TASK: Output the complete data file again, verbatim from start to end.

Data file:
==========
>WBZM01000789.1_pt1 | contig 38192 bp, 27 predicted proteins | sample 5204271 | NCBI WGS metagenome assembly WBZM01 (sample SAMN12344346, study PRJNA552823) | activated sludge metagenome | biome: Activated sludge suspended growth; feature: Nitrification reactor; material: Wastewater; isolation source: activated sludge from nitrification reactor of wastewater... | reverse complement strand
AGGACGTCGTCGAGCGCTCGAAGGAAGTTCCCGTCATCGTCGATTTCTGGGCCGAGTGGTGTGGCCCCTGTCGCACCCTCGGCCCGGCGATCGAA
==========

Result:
>WBZM01000789.1_pt1 | contig 38192 bp, 27 predicted proteins | sample 5204271 | NCBI WGS metagenome assembly WBZM01 (sample SAMN12344346, study PRJNA552823) | activated sludge metagenome | biome: Activated sludge suspended growth; feature: Nitrification reactor; material: Wastewater; isolation source: activated sludge from nitrification reactor of wastewater... | reverse complement strand
AGGACGTCGTCGAGCGCTCGAAGGAAGTTCCCGTCATCGTCGATTTCTGGGCCGAGTGGTGTGGCCCCTGTCGCACCCTCGGCCCGGCGATCGAA